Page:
Questions Are Good, But Don’t Question Reality
This is what kills me about the “Italy has 1/5th the population” argument. It’s just flat out bad math — and I mean high school bad math. Just because the population has 1 million or 30 million or 300 million? The disease doesn’t care … give a certain R0 times a certain mortality rate, and the population is irrelevant.
What matters is the rate of infection. If the arc is at a 60deg angle? You’re screwed. If at a 30deg angle? Better … but once the number of infected persons overwhelms the capacity of the local health care system (note: local) to absorb it?
It’s funny that the things that are crystal clear to me seem nebulous to others, either because (a) they do not know how to do math or (b) perhaps it is complicated and has too many variables.
This one should be a no-brainer. The additional policy discussion as to whether or not the US economy should trade $4T of value in order to shut down for 30 days is a rational conversation to have. The trading of 2.2 million lives vs. a 24% drop in GDP if we suffer a 12 week “shelter in place” is a rational (if cold) conversation to have as well…
But the problem itself? Should not be in question.
Question the remedies … question the wisdom of social distancing vs. allowing the wave to hit us. Question whether it is better to let 2.2 million people die and have a short but sharp economic dip vs. whether we should expend every ounce of energy to save 2.2 million American lives and to hell with the temporary economic cost. Question whether it is capital or people who build economies.
Question whether the banks and credit card companies and loans you have deserve priority over your family. Question why big businesses get bailouts but you don’t. Question whether the way you used to work was better than the way you are working (if you can work from home; if you can work) today. Question whether or not the public education system is doing anything better or different for your kids than what you are doing for them as parents and homeschoolers right now.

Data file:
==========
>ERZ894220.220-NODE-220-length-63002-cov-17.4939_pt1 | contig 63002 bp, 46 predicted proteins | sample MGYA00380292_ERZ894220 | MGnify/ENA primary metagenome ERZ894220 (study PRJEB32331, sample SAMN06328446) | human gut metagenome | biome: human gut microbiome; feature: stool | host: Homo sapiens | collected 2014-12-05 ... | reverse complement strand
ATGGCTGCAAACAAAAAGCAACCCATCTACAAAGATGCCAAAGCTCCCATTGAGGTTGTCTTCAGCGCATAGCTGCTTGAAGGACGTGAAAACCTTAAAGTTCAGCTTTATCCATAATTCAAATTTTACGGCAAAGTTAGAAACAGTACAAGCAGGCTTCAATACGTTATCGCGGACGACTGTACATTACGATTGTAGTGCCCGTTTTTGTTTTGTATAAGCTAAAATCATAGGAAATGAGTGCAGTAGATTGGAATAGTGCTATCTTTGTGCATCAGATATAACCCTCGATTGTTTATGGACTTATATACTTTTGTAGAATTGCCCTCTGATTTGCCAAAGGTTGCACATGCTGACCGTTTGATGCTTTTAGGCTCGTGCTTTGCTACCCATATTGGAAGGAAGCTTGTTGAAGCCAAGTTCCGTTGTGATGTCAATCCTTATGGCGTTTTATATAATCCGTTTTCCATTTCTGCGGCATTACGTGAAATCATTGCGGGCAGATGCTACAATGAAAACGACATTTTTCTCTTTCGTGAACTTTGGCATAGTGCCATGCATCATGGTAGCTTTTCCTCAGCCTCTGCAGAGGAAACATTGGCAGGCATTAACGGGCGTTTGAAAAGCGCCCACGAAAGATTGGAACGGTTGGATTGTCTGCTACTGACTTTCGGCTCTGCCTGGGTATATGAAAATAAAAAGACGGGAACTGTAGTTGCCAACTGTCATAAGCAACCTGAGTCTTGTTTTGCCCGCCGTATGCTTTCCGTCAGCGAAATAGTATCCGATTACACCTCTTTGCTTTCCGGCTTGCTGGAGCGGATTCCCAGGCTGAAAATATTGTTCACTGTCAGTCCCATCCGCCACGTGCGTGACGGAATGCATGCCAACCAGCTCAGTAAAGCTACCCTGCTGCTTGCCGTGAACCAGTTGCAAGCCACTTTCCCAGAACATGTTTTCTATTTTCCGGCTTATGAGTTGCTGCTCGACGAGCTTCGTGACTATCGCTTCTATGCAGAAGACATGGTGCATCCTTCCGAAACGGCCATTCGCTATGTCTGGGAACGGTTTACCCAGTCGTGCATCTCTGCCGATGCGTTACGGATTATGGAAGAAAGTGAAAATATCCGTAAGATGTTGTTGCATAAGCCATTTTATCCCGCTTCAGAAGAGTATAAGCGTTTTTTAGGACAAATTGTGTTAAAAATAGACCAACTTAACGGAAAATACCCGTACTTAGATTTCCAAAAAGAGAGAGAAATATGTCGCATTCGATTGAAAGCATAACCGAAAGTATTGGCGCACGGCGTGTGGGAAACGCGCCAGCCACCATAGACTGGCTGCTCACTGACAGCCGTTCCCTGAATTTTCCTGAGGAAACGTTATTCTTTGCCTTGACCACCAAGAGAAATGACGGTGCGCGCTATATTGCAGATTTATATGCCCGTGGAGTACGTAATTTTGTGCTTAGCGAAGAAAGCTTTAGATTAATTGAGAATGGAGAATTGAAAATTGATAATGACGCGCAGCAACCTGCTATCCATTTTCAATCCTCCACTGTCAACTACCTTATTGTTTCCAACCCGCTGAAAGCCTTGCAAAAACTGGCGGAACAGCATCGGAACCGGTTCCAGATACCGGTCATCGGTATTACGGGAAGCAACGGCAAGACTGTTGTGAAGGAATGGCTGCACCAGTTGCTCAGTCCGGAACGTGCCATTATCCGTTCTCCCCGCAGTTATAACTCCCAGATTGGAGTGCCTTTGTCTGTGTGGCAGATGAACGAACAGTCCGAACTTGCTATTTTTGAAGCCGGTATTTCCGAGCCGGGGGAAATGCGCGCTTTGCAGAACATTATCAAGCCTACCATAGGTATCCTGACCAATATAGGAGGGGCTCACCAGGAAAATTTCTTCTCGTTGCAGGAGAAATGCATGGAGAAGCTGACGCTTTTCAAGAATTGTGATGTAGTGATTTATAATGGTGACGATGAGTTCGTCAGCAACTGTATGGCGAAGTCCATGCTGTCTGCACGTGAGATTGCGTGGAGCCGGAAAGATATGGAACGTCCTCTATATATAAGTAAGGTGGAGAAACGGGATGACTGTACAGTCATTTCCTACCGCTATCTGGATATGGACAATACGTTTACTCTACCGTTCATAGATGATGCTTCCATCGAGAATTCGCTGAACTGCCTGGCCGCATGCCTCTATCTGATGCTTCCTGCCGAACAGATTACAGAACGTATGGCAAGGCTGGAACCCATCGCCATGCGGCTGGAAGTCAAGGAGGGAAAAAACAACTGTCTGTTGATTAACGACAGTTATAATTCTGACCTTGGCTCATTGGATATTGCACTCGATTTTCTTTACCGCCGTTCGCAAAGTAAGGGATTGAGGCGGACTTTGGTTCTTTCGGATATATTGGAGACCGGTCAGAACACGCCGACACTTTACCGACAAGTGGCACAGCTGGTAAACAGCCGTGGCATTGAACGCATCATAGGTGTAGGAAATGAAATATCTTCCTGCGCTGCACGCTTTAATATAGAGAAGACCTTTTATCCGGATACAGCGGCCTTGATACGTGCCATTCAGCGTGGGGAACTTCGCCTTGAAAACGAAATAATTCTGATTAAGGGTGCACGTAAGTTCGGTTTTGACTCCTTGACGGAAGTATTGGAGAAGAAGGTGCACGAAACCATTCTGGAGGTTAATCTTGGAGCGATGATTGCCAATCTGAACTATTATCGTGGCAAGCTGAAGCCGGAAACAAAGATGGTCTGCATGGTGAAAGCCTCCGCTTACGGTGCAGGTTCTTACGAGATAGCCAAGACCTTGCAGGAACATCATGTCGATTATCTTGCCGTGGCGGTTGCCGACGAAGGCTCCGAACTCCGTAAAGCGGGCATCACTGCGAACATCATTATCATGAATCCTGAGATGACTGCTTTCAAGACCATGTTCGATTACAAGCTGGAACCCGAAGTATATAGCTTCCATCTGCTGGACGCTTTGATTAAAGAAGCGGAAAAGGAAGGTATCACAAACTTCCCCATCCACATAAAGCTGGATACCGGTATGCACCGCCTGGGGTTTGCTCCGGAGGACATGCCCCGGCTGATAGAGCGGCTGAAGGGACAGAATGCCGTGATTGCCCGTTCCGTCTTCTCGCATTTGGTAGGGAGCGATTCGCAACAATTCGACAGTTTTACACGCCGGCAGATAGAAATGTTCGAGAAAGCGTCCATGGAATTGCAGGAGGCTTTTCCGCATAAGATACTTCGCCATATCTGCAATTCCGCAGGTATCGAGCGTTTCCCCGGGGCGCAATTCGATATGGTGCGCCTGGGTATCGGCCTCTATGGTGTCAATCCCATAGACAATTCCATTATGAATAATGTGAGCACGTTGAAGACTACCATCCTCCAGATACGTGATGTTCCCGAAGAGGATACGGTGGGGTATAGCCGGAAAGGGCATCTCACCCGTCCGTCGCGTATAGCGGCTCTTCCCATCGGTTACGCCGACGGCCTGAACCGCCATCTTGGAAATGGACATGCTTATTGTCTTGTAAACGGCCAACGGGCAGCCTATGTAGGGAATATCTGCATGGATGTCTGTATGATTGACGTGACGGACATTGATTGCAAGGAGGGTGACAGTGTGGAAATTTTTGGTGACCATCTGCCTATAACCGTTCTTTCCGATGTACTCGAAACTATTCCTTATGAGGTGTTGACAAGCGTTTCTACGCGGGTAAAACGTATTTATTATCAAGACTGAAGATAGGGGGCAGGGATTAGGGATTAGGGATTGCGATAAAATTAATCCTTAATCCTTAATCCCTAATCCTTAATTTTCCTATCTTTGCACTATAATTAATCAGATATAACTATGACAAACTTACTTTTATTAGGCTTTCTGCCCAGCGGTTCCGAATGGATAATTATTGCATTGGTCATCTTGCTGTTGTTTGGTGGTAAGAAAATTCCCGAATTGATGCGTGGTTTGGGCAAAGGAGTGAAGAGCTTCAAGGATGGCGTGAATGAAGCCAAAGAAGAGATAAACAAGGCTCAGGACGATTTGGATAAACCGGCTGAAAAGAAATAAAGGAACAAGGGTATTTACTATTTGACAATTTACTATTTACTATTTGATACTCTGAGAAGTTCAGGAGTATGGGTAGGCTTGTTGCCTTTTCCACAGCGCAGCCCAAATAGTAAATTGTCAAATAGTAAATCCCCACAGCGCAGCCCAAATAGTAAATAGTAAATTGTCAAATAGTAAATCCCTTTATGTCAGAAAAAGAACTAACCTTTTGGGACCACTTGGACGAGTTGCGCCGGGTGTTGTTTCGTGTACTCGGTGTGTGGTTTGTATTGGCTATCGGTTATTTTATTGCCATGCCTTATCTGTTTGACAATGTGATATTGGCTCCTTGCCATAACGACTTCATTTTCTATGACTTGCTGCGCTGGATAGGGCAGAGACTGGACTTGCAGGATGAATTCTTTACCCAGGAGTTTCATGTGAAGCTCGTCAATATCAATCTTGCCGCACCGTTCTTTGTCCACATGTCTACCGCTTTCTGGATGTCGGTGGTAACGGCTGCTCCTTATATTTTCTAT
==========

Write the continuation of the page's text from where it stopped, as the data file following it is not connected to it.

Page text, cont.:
Question whether or not having your family close is better for communities than spreading them out all the time. Question whether you actually miss Sunday services because you were worshiping God or whether you were going there simply because it was expected of you.
Question whether the partisan sniping of the previous month was really relevant to you and your family. Question whether or not there are darker forces who would love to use a crisis to tell you what to do and how to live. Question whether or not there are lighter forces who understand this is a pandemic and truly are seeking your good and the public good (res publica).
William Issac Thomas — a native Virginian, one might add — remarked once that, “If men define situations as real, they are real in their consequences.”
So much for the madness and wisdom of crowds who think they can ferret out some deeper meaning in this crisis, either trying to convince themselves that it isn’t as bad as the math tells them it is or by trying to pack facts into a hypothesis (political, religious, or otherwise).
Thomas knew better though … the only thing that could break such myopia was a reality larger and more omnipresent than the one manufactured by the ego.
… and here we are. Question the solutions, question one’s assumptions … but questioning an ontological reality in order to refuse to grapple with reality? That’s postmodernism … and in this instance, it is going to get you, or someone you know or love, hurt or killed.